Amazon Luna’s product lead cites low-barrier entry as key to business

Amazon Luna trailer snapshot

Playing video games across multiple platforms without necessarily owning the game itself was once a pipedream. Where, in reality, consumers have to pay for, and therefore own, the games on the platform to play it at, a multi-platform gaming experience is synonymous to spending multiple times on a similar game.

While it does take a true fanatic to do just that, it’s not necessarily the most economical of choice among general gamers. Which, thus, makes anything of the contrary a dream come true to those who do not have the slightest preference on a single platform.

Enter the video game streaming service—a feature that indeed does just that.

Convenience and Possibility

The magic of video game streaming is so convenient and feasible as such that its adoption is something that’s been making interest in recent years. What with the likes of GeForce NOW and PlayStation Now, among others, showing a preliminary experience of what it feels like to game in a non-native platform.

But while revolutionary sounding—they are—video game streaming can feel as if though it’s way ahead of its time. Amazon, however, begs to differ as it recently introduced the Luna. A video game streaming service whose aim is to bring gaming to any platform.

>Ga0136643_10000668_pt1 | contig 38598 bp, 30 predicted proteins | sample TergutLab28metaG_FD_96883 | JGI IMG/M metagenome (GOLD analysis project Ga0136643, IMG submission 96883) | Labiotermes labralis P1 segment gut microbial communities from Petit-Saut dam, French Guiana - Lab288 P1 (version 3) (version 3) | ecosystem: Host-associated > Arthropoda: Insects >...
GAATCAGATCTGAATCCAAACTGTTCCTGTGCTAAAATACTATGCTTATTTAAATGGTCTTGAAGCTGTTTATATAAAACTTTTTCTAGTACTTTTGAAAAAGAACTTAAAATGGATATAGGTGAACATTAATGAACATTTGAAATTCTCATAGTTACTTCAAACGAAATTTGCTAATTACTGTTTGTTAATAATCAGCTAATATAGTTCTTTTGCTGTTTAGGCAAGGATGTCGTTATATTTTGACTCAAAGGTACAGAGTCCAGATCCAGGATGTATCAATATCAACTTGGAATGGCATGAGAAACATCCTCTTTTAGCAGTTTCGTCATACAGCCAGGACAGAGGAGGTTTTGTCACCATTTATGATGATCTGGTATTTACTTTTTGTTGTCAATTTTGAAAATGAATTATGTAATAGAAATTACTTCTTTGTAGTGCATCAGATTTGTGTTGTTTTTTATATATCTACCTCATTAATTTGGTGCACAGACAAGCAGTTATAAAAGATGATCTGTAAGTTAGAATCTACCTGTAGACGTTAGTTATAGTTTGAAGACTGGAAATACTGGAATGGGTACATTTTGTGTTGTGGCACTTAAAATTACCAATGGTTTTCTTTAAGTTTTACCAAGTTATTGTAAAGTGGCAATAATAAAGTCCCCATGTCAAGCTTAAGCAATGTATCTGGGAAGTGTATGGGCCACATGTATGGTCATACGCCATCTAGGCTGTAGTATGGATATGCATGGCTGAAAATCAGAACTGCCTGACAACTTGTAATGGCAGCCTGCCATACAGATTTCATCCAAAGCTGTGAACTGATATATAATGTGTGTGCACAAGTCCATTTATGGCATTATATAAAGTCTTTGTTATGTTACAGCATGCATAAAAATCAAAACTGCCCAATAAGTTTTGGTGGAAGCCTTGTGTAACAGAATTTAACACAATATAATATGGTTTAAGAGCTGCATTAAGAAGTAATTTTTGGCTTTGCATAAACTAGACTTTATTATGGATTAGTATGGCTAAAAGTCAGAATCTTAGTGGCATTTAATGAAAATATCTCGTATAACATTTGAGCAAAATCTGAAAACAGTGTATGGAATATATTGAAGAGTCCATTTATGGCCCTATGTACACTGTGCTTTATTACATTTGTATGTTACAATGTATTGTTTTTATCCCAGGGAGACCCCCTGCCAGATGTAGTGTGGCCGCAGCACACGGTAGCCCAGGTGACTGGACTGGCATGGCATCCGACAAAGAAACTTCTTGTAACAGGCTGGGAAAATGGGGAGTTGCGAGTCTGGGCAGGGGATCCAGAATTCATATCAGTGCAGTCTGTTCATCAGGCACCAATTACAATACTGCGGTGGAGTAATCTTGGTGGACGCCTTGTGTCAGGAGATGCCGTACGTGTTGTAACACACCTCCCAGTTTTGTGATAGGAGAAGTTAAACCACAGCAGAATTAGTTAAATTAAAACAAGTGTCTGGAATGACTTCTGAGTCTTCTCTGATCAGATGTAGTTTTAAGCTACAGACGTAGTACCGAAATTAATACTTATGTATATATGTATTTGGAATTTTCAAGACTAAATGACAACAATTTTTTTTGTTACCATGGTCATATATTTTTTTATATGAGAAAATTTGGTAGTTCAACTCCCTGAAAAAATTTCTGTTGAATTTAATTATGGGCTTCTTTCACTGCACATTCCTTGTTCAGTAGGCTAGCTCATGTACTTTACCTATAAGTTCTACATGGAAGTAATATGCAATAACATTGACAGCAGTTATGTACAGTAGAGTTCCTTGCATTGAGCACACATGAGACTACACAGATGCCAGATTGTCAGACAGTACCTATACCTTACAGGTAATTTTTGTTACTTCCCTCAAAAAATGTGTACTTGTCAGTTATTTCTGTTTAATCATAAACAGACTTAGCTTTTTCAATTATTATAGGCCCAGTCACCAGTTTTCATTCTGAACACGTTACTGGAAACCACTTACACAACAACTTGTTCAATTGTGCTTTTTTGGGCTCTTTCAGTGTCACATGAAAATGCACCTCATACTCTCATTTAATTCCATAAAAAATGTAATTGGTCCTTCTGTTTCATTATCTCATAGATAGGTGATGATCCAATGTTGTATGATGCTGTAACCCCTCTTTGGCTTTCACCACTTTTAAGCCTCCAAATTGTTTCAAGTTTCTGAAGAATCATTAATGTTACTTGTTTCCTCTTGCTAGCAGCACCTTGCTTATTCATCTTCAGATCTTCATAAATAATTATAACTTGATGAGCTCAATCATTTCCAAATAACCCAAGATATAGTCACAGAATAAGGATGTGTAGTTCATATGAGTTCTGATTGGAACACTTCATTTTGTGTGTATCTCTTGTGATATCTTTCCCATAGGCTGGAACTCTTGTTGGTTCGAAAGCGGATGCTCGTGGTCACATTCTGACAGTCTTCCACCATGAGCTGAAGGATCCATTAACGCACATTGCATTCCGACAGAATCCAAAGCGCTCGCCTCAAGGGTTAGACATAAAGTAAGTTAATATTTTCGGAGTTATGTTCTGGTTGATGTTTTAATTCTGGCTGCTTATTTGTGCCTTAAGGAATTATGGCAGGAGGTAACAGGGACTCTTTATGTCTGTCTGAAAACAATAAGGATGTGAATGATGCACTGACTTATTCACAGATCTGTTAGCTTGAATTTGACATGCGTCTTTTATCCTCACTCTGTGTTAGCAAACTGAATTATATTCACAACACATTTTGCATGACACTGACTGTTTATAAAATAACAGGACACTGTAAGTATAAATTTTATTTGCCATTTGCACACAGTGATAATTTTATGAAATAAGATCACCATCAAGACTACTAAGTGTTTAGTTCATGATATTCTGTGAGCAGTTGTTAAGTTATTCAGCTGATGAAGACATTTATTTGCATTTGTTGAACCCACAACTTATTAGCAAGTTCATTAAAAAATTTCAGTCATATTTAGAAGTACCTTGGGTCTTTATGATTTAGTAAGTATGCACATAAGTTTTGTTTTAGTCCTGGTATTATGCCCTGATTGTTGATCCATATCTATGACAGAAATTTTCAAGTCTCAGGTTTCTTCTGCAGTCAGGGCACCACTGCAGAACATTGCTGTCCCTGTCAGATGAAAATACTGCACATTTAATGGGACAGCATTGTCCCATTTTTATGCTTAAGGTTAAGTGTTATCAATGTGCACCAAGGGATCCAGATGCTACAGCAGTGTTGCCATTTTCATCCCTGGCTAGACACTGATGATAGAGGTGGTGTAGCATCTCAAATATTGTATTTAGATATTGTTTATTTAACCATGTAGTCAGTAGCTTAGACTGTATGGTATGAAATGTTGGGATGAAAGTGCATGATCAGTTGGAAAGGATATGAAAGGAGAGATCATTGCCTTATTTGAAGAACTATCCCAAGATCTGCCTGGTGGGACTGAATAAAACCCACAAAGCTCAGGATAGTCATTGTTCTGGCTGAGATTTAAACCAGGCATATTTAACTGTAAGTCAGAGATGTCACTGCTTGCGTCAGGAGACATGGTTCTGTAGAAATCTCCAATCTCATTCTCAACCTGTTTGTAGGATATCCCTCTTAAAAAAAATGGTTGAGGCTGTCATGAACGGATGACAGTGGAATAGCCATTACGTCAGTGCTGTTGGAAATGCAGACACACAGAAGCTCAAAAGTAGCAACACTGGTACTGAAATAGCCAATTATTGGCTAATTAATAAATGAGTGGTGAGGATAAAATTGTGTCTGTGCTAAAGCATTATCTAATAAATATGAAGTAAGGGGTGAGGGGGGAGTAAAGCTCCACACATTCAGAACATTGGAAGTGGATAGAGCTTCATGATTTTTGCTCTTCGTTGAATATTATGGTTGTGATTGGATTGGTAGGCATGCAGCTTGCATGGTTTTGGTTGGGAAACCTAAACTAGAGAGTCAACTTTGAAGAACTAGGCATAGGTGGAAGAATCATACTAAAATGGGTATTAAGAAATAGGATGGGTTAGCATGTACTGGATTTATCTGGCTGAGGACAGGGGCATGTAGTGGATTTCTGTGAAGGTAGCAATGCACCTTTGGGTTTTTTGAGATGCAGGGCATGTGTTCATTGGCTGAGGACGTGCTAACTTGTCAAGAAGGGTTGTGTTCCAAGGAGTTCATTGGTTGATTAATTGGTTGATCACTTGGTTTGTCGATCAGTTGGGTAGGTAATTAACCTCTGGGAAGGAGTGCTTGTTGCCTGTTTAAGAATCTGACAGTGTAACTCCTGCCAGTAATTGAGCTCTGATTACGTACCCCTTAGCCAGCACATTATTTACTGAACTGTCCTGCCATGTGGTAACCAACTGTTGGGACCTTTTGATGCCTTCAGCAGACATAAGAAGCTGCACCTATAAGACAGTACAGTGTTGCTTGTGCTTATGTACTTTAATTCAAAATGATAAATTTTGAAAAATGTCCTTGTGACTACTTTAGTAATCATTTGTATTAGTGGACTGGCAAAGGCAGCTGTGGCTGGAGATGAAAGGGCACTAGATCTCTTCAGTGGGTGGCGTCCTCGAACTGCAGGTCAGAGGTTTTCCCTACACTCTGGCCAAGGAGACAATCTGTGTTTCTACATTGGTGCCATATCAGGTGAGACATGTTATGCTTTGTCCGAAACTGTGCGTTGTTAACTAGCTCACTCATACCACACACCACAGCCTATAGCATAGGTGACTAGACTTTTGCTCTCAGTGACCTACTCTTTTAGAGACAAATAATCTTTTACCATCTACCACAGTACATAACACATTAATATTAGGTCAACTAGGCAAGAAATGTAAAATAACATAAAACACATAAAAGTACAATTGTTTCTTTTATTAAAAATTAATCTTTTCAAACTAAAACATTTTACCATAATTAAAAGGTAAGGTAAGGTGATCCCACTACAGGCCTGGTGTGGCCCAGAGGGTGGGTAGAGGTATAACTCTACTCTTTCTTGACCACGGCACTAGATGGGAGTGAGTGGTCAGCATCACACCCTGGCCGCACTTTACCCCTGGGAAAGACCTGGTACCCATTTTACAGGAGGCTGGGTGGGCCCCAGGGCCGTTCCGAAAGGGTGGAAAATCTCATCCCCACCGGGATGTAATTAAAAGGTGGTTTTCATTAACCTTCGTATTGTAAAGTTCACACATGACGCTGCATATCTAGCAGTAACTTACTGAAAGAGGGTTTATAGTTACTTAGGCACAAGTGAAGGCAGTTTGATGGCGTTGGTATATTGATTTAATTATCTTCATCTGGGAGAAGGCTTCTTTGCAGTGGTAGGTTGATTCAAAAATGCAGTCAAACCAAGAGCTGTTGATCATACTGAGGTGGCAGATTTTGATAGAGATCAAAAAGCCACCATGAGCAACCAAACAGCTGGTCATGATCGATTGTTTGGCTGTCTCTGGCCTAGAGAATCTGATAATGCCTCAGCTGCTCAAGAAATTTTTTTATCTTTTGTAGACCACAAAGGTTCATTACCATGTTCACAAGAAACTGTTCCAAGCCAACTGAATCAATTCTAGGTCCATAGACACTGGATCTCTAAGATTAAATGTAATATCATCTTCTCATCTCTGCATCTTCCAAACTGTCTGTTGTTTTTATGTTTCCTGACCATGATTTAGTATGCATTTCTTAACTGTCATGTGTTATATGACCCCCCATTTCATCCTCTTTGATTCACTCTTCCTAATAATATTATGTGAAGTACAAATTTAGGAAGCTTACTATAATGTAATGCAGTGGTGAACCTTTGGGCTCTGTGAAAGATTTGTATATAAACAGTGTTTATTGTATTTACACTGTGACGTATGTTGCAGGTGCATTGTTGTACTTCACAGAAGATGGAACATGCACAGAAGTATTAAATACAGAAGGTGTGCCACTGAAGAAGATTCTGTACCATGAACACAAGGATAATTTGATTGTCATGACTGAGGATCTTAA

Which, if taken literally, could see its future subscribers playing games meant for consoles directly at their mobile devices, without the stress on the hardware that usually comes with running a game natively. The magic boils down to the seamless and technological breakthrough process, that is, cloud computing.

Low-Barrier Entry

If Amazon Luna’s product lead, Oliver Messenger, has a say to the matter, he insinuates the timeliness of the business. So much so, in fact, that he’s confident in pushing it to the market. Made easier by its “low barrier to entry,” no less.

Looking at how the Amazon Luna’s business model works, the idea does make a lot of sense. The idea of taking the imposition of certain hardware as part of the gaming experience and yet able to render the experience, all the same, is undoubtedly part of its selling point.

Just think about it. Why spend money over a hardware and every game you play on it when you can just pay a subscription? Better yet, charter the game for however long you want? That is not to mention that you have the option to do so, regardless of the available platform to you.

Of course, being a “streaming” service at its core, not everything will be provided to consumers for their monthly subscriptions. Certain elements have to be set for the service to be rendered in the first place. Factors such as high-speed internet and a capable device being two fundamental aspects of it all.

It’s an ambitious venture for Amazon, no doubt. But it’s setting up a very interesting premise that could set a landscape for the future of gaming.

Image used courtesy of ContraNetwork/YouTube Screenshot

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